You will need one wire for your ground plane, and one for each key you've made. The length of the wires is based on your preferences, but since this instrument will be attached to the piano it's helpful to have some wiggle room for their placement. Strip both ends of the wire, one side a little more for soldering and the other for placing into the header. Take the piece you're soldering, the soldering iron, and the solder. We want to create the same blob of solder on the tape as we did before for the Piano, and then remelt it for the wire. Make sure you have enough room on your pieces for soldering, if you're using the wood cut pieces you won't have much.

    With all your connections soldered now comes the wiring. There are three ground pinouts on your shield, all highlighted with white silkscreen. Two are on side with the switch, and the last one is on the side with the LED. Plug in your ground plane. The wiring for the keys goes into the pinouts next to the multiplexers. But it is dependant on which multiplexer you are using, so make sure you wire to the pinout for the multiplexer you are using. (MUXP1 > MUX1 & MUXP2 > MUX2) Starting from the 0 key from the pinout (see the silkscreen next to MUXP0 for the key labels), attached your instrument keys to the pinouts. You don't need to use all eight pinouts, and this will be addressed in the code later.

    Make sure your instrument is set up for easy calibration later on, which will be the same process as the piano keys. The calibration process run through each instrument in order without delay, so you want your setup to be in easy reach so you don't have to repeat the process.

    The Code 

    The code we'll be using is based off the final piano code, so you can either open up a new sketch or simply edit the one you already have.

    The variables

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    #include <MIDI.h>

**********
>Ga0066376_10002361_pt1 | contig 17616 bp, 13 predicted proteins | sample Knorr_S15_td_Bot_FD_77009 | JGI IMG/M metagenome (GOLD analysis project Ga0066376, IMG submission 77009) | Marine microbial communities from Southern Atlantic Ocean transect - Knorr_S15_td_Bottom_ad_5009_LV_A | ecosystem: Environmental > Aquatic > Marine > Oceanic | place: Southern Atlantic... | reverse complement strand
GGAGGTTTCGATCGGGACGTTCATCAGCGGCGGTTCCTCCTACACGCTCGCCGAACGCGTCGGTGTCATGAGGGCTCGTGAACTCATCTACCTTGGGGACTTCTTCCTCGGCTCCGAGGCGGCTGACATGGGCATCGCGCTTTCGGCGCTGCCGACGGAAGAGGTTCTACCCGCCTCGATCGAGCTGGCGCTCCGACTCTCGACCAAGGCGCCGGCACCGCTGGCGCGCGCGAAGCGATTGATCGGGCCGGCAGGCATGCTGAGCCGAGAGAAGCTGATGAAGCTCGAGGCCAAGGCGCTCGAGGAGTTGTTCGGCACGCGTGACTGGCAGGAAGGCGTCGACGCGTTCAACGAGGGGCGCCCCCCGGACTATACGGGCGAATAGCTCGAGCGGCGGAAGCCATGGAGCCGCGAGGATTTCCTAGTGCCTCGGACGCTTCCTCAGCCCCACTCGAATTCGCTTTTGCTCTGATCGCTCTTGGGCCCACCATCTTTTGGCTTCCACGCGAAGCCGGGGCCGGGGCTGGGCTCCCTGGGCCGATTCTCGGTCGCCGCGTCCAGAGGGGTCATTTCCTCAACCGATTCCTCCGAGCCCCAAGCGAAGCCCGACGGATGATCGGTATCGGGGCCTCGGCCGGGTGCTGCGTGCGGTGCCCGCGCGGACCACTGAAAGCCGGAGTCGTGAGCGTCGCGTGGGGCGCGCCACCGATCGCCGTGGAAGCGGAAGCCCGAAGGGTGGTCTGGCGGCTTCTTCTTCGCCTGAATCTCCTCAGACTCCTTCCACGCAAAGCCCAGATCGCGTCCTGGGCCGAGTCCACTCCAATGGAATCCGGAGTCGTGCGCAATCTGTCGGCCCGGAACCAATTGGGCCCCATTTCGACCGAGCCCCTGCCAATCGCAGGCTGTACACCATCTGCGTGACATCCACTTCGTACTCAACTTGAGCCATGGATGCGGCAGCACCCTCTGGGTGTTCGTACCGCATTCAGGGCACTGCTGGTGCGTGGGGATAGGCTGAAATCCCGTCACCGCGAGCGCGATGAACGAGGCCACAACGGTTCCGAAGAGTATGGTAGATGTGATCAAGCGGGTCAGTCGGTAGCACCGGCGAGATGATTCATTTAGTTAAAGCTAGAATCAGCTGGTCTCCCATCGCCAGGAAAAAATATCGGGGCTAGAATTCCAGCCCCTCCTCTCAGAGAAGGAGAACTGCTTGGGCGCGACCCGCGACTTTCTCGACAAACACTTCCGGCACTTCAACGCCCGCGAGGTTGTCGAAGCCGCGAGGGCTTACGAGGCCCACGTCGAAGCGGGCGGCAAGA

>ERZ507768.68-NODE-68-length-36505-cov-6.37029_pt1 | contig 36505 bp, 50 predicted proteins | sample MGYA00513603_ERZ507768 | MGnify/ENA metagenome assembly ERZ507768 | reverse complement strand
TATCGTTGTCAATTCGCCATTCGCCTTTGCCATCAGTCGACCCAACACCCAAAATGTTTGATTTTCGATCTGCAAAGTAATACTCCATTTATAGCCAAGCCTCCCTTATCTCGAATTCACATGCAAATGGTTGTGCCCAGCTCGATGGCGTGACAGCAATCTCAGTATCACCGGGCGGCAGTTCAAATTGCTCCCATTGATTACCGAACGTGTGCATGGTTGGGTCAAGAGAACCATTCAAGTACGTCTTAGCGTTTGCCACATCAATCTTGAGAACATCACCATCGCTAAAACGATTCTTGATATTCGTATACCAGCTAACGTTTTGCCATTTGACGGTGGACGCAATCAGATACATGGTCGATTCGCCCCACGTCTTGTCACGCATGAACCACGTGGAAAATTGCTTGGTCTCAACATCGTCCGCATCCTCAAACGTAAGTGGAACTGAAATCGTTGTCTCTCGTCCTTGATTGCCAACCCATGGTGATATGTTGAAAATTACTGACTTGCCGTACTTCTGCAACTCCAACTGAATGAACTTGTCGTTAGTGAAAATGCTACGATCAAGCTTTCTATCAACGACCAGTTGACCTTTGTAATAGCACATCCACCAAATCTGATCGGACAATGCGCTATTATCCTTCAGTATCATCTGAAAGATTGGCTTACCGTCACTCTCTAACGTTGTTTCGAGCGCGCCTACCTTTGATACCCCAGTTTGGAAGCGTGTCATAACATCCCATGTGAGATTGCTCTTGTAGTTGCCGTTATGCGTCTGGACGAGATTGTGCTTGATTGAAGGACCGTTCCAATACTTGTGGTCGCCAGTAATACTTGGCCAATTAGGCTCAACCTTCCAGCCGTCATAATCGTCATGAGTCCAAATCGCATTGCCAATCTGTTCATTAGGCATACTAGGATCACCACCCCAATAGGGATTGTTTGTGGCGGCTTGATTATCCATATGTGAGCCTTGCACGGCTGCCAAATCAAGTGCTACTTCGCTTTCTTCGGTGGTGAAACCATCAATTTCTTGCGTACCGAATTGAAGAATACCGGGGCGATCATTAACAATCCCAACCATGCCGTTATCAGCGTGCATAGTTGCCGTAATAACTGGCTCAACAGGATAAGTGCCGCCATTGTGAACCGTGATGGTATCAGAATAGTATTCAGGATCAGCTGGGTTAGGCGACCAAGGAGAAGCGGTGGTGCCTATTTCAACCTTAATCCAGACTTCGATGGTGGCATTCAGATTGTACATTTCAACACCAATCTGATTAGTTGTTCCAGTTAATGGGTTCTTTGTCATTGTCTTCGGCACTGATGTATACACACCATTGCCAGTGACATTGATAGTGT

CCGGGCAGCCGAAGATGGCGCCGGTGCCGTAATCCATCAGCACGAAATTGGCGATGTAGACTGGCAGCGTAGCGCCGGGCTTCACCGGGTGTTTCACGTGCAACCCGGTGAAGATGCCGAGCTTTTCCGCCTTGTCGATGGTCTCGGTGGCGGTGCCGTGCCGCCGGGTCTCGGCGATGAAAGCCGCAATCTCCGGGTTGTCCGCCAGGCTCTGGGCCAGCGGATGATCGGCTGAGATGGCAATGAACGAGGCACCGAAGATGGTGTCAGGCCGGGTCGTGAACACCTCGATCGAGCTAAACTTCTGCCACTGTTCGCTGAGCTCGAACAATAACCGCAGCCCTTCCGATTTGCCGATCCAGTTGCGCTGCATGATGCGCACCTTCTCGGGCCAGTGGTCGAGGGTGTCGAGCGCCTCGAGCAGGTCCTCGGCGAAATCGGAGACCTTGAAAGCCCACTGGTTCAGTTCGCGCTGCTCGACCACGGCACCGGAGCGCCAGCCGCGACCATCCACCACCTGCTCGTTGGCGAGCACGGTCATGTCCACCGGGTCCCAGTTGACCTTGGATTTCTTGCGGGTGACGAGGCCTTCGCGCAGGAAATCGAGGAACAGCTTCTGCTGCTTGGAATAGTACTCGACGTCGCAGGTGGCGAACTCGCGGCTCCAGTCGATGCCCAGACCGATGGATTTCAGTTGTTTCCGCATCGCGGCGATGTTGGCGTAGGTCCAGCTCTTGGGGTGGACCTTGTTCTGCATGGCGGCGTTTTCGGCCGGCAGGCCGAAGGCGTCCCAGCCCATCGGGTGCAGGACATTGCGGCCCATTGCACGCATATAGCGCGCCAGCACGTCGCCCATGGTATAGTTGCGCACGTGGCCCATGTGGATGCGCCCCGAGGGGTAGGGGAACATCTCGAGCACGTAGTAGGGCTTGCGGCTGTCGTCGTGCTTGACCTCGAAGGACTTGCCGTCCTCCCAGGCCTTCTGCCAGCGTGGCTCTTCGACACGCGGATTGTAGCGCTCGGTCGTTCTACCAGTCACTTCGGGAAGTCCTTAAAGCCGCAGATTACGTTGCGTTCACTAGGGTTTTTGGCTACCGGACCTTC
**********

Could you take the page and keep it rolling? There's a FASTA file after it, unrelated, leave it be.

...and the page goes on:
/*
     killall ttymidi             End all connections
     ttymidi -s /dev/ttyACM1 &   Set up New one, ACM1 Not always the Case
     aconnect -i                 Print inputs, Arduino is Connected to This ttymidi
     aconnect -o                 Print Outputs, LMMS instrument is the one you want
     aconnect 129:0 128:2        Connect the input/output like This, numbers
                                 subject to change
    */
    
    #define LED 13
    
    #define CE0 2 //Chip Enable 0
    #define CE1 3
    #define CE2 4
    
    #define s0 5  //Select 0
    #define s1 6
    #define s2 7
    

    The start of the program is the same as the old code, these variables don't need to be changed. As a quick refresher these are the multiplexer chips, select bits, and the LED pins. For a more in depth breakdown head over to the software module.

    From here the code starts taking a different turn to make room for multiple instruments. In this example we are going to be calling the two key instrument a Drum, but you can differentiate it in any way you wish.

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    //For Piano Chip
    #define number_of_keysP 7
    //Max is zero so the true max of the reading will be captured
    int sensorMaxP[number_of_keysP];
    //True Min will be captured
    int sensorMinP[number_of_keysP];
    int sensorValueP[number_of_keysP];
    int midi_NumP[number_of_keysP]= {60,62,64,65,67,69,71};
    

    Here we are separating the different instruments sensor values and MIDI numbers. If you're using instruments with the same number of keys, differentiating number_of_keys isn't necessary.

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    //For Drum Chip
    #define number_of_keysD 2
    //Max is zero so the true max of the reading will be captured
    int sensorMaxD[number_of_keysD];
    //True Min will be captured
    int sensorMinD[number_of_keysD];
    int sensorValueD[number_of_keysD];
    int midi_NumD[number_of_keysD]= {72,74};